This week the Associated Press carried a moving story about Kaia Jorgensen, a basketball player at David Lipscomb University in Nashville, Tennessee. Just before the season started she became critically ill with a form of bacterial meningitis. As her condition worsened, her family asked for prayer and students at the Christian school set up an around-the-clock prayer chain. A week later surgeons were forced to amputate both legs below the knees. Her plight has become a major test of faith for many students. They prayed as they had been taught to pray since childhood, believing that God would heal Kaia and that she would walk out of the hospital, whole and healthy, a testimony to an unbelieving world that God does indeed answer prayer. Many students were crushed by the amputations and began to ask themselves if prayer really does matter, and if it does, how does it work?
One theology professor noted a change in his students. Before the tragedy, they seemed ready to give simplistic answers to hard questions. “They used to think they were in control of their life. They have had to come to terms with the fact they aren’t.” Then he added that “these issues no longer have a nameless face. Now when they ask themselves these questions, they think of Kaia.”
Friends in the community joined with the university to raise $130,000 to cover the medical bills. Kaia’s family reports that she is conscious now and slowly improving. And the students? They continue to wrestle with the reality of faith in God and the mystery of unanswered prayer. The students continue to pray that Kaia will recover and that she won’t be bitter at God and will find a fruitful life despite the loss of her legs.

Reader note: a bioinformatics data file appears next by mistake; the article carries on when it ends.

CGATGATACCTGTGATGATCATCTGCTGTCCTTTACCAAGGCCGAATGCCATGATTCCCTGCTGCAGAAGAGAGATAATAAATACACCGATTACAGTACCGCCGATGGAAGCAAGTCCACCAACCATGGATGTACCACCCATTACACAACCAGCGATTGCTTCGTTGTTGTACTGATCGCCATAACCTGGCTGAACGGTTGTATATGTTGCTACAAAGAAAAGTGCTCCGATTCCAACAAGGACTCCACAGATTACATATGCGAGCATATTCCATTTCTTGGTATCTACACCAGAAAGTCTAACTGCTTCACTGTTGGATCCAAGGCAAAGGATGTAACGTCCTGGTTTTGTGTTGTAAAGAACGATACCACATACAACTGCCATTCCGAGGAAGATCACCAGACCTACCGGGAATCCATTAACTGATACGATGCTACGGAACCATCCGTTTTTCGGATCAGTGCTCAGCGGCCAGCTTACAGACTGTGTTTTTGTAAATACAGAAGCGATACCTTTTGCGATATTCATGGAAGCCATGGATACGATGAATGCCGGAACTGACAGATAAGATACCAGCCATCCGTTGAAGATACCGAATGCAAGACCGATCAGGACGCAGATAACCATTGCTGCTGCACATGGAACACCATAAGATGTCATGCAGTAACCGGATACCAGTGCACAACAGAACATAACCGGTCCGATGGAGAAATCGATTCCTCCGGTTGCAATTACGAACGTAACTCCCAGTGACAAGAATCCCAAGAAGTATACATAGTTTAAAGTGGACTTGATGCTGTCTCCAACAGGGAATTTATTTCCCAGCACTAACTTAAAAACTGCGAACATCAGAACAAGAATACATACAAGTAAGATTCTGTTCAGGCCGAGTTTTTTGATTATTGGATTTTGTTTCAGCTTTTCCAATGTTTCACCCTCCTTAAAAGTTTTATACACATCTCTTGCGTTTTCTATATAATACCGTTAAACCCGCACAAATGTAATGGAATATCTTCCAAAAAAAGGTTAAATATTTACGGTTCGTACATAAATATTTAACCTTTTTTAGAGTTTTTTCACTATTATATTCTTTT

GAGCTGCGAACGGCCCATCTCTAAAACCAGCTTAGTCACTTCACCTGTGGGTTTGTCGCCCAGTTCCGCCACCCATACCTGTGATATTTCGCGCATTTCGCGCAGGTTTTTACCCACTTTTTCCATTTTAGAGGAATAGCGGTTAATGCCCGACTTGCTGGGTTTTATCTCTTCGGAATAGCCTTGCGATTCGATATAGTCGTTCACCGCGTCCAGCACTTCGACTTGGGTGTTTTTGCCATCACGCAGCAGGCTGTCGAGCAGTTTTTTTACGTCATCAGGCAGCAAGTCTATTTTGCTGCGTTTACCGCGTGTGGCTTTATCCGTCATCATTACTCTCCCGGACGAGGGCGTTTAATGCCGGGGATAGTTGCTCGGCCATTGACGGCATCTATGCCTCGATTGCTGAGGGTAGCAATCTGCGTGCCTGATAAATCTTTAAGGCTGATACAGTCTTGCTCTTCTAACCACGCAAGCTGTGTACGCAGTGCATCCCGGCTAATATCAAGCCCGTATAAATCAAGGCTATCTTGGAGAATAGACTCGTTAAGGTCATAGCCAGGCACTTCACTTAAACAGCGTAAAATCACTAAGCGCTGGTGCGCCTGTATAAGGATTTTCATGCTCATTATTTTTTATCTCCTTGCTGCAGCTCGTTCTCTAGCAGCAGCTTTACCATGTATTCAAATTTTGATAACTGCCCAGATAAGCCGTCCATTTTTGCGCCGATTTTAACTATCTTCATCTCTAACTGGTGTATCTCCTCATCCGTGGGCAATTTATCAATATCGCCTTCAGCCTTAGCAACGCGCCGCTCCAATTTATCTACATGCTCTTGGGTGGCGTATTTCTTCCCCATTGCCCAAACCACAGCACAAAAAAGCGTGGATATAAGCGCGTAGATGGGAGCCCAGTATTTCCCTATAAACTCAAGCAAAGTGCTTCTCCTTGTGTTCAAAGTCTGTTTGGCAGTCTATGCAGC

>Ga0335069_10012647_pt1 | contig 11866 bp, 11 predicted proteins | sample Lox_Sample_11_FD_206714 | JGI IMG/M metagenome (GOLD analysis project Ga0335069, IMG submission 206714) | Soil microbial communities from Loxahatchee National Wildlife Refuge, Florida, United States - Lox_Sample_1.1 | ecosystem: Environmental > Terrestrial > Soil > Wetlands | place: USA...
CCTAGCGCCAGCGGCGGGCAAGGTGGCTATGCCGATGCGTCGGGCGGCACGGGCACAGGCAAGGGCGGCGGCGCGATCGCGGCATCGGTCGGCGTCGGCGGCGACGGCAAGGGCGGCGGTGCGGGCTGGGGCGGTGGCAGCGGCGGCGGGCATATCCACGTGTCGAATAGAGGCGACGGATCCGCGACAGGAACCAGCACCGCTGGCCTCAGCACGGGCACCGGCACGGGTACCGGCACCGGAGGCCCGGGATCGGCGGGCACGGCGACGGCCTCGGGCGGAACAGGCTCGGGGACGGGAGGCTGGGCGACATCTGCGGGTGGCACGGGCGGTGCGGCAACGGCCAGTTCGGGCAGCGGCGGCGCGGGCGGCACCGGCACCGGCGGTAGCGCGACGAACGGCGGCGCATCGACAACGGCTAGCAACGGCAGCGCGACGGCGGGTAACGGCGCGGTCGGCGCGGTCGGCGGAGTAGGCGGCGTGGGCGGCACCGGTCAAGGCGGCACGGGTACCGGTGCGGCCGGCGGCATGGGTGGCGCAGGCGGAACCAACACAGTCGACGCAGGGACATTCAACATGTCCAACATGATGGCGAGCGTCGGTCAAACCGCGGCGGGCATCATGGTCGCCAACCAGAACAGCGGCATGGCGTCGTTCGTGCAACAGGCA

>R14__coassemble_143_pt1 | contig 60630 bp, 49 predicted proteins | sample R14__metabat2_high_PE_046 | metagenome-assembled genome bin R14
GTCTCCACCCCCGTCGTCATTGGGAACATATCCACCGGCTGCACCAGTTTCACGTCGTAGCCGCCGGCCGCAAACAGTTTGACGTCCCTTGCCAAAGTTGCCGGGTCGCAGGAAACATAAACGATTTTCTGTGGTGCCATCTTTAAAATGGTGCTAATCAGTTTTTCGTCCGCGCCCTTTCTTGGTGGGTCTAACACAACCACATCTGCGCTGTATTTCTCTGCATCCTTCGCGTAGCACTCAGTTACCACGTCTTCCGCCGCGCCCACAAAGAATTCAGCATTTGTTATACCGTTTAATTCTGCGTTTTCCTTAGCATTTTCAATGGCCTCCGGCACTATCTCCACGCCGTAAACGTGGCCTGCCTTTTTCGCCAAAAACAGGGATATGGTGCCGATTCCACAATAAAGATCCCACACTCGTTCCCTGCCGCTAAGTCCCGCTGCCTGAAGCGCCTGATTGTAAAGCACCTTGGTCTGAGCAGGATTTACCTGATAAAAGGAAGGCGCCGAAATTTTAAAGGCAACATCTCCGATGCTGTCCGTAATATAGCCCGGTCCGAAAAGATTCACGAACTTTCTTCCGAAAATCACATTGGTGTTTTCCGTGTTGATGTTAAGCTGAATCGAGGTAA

There are few easy answers in a situation like this. Not long ago a respected Christian leader asked me if I believed having more people pray for someone in a crisis makes a difference. The answer is, it all depends on what you mean by “makes a difference.” The God of the universe doesn’t count noses before he grants answers to prayer. There isn’t always a direct correlation between the number of people praying and the nature of God’s answers.
Having said that, united prayer in a time of crisis has many benefits. It calls us all out of our narrow, parochial concerns and focuses us on the needs of others. Praying together builds our faith as we hear our brothers and sisters cry out to God. And it reminds us again that we are entirely dependent on the grace and mercy of God for everything we receive.
Perhaps the right way to say it is that if we were truly in control, we wouldn’t have to pray at all. Every time we pray, we are reminded again that he’s God and we’re not. The sooner we learn that, the better off we will be.